As disclosed in the embodiment herein, a new developability sensor and optical sensing system has been developed to overcome the deficiencies of the prior TAC sensor to deal with the optical properties of such flushed pigment toners, as well as other possible materials changes or combinations. These new optical sensor properties enable this new sensor to provide monotonic outputs with increasing DMA.
The disclosed embodiment provides a practical and low cost solution for the above-described and other problems of the prior TAC system. The disclosed embodiment of a new developability sensor and its separate lens or lenses system can separately detect only diffuse reflections from the toner control patches at an angle and/or position which will not see this “false diffuse” specular signal from the new toners.
Additional advantages of this disclosed sensor and its new optics include being able to place the detector close to the source, thereby increasing the output signal. Also, having the new optics integrated with minimal interference or redesign with the already proven optics of prior art TAC developability sensor systems, such as those discussed above.
One specific feature of the specific embodiment disclosed herein is to provide, in an optical developability sensing system with an optical sensor for measuring the density of imaging material on an imaging surface of a printer, wherein said optical sensor includes an illumination source for directing illumination to an imaging material sample on an imaging surface and a photosensor system for measuring the amount of reflected illumination therefrom, the improvement in said optical developability sensing system optical sensor; wherein said imaging materials are partially specularly reflective and said reflected illumination from said imaging material sample has both specular and diffusely said reflected illumination, said photosensor system includes a first lens system with a first optical axis relative to said imaging material sample and a first photosensor optically associated with said first lens system receiving both said specular and diffusely said reflected illumination from said imaging material sample, a separate lenslet system positioned outside of said first lens system and substantially laterally optically offset at a substantially greater angle from said first optical axis of said first lens system relative to said imaging material sample, a separate second photosensor optically associated with said separate lenslet system, said separate lenslet system and said optically associated separate second photosensor being optically adapted to only receive diffusely reflected light from said imaging material sample on said imaging surface, even though said reflected illumination from said imaging material sample has both specular and diffusely said reflected illumination from said partially specularly reflective imaging materials.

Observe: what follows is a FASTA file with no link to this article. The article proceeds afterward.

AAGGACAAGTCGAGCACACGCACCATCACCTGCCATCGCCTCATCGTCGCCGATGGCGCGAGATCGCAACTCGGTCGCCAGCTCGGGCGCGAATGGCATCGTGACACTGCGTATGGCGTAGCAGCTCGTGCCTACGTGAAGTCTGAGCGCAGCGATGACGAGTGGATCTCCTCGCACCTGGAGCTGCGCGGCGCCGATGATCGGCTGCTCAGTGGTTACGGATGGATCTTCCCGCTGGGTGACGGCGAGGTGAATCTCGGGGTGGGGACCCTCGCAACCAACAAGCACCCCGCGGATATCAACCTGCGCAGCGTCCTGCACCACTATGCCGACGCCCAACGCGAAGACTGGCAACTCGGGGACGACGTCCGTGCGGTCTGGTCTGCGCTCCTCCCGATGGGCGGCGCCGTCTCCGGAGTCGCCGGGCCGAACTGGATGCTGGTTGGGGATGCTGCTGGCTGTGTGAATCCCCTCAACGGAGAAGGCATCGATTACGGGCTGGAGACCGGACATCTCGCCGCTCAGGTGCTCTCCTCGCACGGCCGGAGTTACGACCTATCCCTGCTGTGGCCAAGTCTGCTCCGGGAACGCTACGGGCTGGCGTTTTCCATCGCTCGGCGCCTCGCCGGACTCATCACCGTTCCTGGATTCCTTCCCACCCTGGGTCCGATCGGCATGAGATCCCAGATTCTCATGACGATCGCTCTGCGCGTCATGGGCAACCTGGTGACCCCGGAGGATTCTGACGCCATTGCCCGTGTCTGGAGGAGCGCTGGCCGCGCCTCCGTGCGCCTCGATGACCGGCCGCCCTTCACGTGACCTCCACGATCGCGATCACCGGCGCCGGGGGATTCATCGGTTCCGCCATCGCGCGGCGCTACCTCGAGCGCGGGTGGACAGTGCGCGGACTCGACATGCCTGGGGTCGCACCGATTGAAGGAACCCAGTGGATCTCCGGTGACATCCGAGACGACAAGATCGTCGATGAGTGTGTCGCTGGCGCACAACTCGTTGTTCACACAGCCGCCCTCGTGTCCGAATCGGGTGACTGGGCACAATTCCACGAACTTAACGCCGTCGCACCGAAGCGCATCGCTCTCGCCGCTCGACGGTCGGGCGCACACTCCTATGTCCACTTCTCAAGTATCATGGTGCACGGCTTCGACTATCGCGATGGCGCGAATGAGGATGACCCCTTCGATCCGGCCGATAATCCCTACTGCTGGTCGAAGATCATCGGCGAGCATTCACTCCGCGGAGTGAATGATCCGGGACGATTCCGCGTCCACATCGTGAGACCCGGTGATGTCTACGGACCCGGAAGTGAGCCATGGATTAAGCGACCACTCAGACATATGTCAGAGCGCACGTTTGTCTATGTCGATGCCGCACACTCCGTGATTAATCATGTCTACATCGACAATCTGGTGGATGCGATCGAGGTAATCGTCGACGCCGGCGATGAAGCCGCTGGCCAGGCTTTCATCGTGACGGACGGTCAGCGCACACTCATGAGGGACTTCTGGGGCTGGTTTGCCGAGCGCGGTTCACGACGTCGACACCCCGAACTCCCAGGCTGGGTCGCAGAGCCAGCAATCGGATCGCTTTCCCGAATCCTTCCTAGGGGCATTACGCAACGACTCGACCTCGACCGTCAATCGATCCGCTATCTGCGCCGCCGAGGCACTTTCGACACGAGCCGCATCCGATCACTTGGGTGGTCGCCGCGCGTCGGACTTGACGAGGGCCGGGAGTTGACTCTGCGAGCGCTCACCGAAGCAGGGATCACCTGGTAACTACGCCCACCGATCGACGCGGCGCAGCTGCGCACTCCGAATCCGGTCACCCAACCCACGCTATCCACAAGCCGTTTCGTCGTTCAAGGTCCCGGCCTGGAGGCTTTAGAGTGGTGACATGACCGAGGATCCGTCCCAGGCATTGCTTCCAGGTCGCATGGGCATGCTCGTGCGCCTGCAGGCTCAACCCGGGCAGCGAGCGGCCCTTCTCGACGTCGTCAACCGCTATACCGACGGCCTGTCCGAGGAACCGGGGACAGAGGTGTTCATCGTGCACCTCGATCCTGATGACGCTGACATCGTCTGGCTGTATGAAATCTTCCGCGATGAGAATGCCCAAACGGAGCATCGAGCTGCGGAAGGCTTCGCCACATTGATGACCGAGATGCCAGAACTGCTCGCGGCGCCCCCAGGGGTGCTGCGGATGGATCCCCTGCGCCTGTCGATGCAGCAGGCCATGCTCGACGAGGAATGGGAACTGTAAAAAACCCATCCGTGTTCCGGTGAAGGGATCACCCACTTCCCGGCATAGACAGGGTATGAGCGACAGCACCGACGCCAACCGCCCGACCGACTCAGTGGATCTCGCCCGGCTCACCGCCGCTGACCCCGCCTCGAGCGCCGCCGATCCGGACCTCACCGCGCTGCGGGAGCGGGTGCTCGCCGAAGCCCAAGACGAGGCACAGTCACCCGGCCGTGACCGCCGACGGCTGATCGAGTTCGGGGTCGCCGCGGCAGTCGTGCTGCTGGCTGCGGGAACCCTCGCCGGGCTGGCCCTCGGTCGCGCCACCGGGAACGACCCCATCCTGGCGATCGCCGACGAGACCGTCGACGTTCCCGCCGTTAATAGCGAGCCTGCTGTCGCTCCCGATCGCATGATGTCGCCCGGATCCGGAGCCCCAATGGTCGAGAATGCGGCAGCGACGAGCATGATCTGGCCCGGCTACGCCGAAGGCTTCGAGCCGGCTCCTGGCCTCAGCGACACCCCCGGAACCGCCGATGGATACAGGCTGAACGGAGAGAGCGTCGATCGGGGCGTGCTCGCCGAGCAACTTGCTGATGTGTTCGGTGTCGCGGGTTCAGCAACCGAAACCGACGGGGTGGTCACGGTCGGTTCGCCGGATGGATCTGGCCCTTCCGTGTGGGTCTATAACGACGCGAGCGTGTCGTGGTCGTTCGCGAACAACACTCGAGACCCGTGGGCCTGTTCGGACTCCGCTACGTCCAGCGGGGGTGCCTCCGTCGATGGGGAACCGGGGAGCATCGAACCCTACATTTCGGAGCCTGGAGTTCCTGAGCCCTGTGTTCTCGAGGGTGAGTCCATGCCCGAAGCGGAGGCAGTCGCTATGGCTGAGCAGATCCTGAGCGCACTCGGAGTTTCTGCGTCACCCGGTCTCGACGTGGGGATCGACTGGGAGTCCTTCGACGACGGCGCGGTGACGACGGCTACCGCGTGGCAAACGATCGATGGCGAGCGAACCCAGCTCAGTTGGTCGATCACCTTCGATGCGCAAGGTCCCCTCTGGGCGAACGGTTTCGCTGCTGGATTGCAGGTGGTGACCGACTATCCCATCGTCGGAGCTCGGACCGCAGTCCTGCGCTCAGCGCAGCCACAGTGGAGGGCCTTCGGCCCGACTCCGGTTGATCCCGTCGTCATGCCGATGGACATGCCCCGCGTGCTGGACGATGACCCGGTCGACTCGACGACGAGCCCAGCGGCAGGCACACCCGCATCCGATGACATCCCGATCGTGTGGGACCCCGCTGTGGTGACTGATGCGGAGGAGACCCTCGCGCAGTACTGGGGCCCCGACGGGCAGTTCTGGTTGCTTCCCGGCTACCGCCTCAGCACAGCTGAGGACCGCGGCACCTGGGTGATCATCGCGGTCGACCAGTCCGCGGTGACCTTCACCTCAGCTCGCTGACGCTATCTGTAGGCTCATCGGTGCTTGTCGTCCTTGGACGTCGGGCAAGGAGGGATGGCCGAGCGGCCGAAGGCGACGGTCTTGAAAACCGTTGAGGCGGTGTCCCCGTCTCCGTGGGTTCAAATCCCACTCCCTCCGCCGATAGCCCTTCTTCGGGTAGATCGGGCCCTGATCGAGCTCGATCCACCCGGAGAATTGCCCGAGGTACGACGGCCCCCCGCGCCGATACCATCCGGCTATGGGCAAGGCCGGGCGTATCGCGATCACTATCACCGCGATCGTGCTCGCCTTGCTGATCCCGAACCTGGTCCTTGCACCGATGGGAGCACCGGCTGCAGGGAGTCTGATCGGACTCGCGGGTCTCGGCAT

Further features disclosed in the embodiment herein, individually or in combination, include those wherein said separate lenslet system comprises at least one lenslet with a surface facing said imaging material sample and said imaging surface, which lenslet surface is defined by segments of a hyperbolic curved surface to form a rotationally symmetrical lens with a hyperbolic cross-section; and/or wherein said separate lenslet system comprises at least one lenslet in the form of an elongated generally cylindrical optically conductive plastic member; and/or wherein said separate lenslet system comprises at least two oppositely spaced apart lenslets; and/or wherein said separate lenslet system comprises at least one elongated generally cylindrical lens with a central axis generally perpendicular to said imaging material sample and said imaging surface; and/or wherein said central axis of said elongated generally cylindrical lens is at a substantial angle to said first optical axis of said first lens system; and/or wherein said central axis of said elongated generally cylindrical lens is at an angle of approximately 19 degrees to said first optical axis of said first lens system.
The disclosed system and sensor may be utilized in various printing control systems and operations. It is well known and preferable to program and execute imaging, printing, and other control functions and logic with software instructions for conventional or general purpose microprocessors, as taught by numerous prior patents and commercial products. Such programming or software may of course vary depending on the particular functions, software type, and microprocessor or other computer system utilized, but will be available to, or readily programmable without undue experimentation, from functional descriptions, such as those provided herein, and/or prior knowledge of functions which are conventional, together with general knowledge in the software or computer arts. Alternatively, the disclosed control system or method or parts thereof may be implemented partially or fully in hardware, using standard logic circuits or single chip VLSI designs.
As to specific components of the subject apparatus or methods, or alternatives therefor, it will be appreciated that, as is normally the case, some such components are known per se in other apparatus or applications which may be additionally or alternatively used herein, including those from art cited herein. All references cited in this specification, and their references, are incorporated by reference herein where appropriate for teachings of additional or alternative details, features, and/or technical background. What is well known to those skilled in the art need not be described herein.